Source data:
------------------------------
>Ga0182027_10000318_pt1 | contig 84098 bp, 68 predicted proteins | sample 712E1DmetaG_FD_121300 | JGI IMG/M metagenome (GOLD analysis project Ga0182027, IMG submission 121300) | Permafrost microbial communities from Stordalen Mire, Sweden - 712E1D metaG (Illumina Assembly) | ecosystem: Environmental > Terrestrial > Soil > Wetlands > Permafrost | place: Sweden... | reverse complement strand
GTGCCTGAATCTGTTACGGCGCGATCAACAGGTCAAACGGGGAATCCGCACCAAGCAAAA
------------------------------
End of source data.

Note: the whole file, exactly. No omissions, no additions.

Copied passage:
>Ga0182027_10000318_pt1 | contig 84098 bp, 68 predicted proteins | sample 712E1DmetaG_FD_121300 | JGI IMG/M metagenome (GOLD analysis project Ga0182027, IMG submission 121300) | Permafrost microbial communities from Stordalen Mire, Sweden - 712E1D metaG (Illumina Assembly) | ecosystem: Environmental > Terrestrial > Soil > Wetlands > Permafrost | place: Sweden... | reverse complement strand
GTGCCTGAATCTGTTACGGCGCGATCAACAGGTCAAACGGGGAATCCGCACCAAGCAAAA